| Security personnel shut the gates of Presidency jail, where the judgment in the American Center attack case was delivered on Tuesday under beefed-up bandobast. Picture by Sanjoy Chattopadhyaya
A little over three years after the attack on the American Center, that left five policemen dead and a city stunned, mastermind Aftab Ansari and six others were on Tuesday convicted on a host of charges, including waging war against the nation.
Two of the other accused ' Shakil Mallik and Dilip Patel ' were acquitted for lack of adequate evidence against them in the January 22, 2002, attack.
The seven convicted were also charged with trying to overthrow the government by 'criminal force' and murder. Both charges invite either imprisonment for life or death.
The sentence will be delivered on Wednesday after city civil and sessions court judge Basudeb Majumdar listens to what the seven guilty men have to say about the verdict.
The conviction ' a 10-minute affair carried out inside a heavily-guarded Presidency jail ' comes exactly three years after the detective department submitted the chargesheet in the case.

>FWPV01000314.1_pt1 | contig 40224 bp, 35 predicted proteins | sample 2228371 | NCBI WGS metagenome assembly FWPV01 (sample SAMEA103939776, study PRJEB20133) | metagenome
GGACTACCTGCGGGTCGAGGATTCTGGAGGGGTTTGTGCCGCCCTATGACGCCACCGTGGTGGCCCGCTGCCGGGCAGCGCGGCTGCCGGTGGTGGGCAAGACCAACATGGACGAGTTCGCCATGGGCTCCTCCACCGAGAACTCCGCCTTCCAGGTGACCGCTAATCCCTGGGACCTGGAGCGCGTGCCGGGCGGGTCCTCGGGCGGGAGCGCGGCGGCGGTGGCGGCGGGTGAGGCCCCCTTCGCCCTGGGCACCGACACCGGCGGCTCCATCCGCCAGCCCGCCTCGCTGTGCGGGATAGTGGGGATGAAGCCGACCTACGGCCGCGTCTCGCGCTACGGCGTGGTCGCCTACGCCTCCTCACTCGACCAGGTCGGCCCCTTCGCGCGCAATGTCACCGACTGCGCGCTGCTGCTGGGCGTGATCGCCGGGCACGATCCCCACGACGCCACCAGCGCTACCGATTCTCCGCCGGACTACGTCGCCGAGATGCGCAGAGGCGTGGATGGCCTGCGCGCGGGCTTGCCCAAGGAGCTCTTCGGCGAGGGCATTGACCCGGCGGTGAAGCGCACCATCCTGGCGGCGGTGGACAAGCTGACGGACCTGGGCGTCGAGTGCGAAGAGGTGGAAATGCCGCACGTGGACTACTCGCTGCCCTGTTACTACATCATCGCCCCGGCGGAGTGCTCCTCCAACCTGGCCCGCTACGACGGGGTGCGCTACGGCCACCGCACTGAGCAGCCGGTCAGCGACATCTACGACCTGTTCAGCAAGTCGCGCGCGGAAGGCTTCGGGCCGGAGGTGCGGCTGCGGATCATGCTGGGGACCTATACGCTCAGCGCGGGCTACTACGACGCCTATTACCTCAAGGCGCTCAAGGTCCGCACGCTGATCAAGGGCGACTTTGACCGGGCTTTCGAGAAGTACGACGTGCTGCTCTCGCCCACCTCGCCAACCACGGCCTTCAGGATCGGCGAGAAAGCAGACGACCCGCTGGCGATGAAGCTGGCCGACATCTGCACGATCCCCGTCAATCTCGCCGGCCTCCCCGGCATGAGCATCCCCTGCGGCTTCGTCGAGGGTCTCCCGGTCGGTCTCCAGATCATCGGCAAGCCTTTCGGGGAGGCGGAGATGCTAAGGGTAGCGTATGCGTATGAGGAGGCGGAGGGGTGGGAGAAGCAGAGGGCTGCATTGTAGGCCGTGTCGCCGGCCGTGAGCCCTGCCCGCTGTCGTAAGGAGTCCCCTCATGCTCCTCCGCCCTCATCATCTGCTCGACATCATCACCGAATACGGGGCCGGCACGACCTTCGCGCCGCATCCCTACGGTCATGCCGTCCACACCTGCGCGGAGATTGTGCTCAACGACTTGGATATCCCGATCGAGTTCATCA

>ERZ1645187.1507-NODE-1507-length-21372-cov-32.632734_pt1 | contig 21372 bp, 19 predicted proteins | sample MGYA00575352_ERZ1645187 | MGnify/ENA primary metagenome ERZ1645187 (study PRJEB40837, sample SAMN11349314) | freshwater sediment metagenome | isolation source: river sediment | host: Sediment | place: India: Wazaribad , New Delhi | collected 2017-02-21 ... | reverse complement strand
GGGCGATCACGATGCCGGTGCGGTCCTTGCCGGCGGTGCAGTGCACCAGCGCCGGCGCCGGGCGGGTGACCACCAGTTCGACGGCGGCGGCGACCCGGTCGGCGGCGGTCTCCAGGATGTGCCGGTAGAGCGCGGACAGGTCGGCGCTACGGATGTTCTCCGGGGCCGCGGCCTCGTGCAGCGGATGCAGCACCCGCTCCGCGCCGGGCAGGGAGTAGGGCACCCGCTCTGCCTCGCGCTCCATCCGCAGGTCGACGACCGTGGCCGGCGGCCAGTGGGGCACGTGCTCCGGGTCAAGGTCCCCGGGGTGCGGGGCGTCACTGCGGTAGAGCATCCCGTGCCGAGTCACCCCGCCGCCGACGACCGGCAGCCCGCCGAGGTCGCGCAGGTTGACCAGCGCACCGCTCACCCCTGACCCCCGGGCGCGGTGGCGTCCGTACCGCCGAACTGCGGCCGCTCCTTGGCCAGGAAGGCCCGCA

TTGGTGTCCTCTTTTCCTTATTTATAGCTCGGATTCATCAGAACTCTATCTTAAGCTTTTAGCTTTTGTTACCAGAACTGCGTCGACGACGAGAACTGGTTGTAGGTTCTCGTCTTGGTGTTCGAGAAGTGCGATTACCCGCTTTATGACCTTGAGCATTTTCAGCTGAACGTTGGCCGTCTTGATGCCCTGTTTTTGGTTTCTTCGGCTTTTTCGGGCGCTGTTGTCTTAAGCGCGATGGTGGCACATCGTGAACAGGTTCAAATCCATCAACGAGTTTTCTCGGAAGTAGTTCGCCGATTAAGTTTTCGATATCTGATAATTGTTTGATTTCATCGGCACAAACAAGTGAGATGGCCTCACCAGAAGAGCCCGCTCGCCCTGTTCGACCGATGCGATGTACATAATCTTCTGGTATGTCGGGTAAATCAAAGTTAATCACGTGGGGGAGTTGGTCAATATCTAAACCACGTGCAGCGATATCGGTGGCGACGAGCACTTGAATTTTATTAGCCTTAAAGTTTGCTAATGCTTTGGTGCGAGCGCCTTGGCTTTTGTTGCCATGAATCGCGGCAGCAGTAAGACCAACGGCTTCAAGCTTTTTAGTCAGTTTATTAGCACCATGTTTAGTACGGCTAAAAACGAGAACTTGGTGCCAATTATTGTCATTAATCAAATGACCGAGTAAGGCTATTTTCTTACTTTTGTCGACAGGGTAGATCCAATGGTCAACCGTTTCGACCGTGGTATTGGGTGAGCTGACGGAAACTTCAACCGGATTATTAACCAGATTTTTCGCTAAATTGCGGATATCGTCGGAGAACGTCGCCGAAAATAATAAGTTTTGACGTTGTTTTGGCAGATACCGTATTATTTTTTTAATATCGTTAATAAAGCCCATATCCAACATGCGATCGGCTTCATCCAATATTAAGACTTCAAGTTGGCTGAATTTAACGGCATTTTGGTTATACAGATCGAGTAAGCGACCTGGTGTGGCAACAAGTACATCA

On April 26, 2002, the homicide wing filed the chargesheet against 15 persons, including mastermind Aftab Ansari. Six of the accused, including Amir Reza Khan and Sadakat Hassan, were listed as 'absconding'.
Tuesday's session started at 11 am. Aftab Ansari was brought in along with Nasir, guarded by commandos of the Special Action Force.
Inside the small room ' where the trial of the American Center attack case was shifted after cops raised security concerns ' the family members of the accused stood in silence while the seven sat on wooden benches inside the prison box, heads bowed.
The two acquitted were hawala operators who, apparently, did not have any direct links with the conspiracy. They did not realise that they had been acquitted till they talked to their lawyers after the proceedings.
Minutes later, the lawyers walked out. 'It is a harsh judgment and we will proceed to high court. But we will wait for the nature of punishment first,' said Aftab's lawyer Syed Shahid Imam.
'The charges that have been brought are very serious offences and should invite a death penalty,' said public prosecutor Ashok Bakshi.
Susan Schultz, public affairs officer at the American Center, reacting to the court's order, said: 'The attack on the policemen posted outside the American Center here was a reprehensible act' The United States of America commends the Indian government for apprehending, trying and sentencing the apparent mastermind and the perpetrators behind the attack.'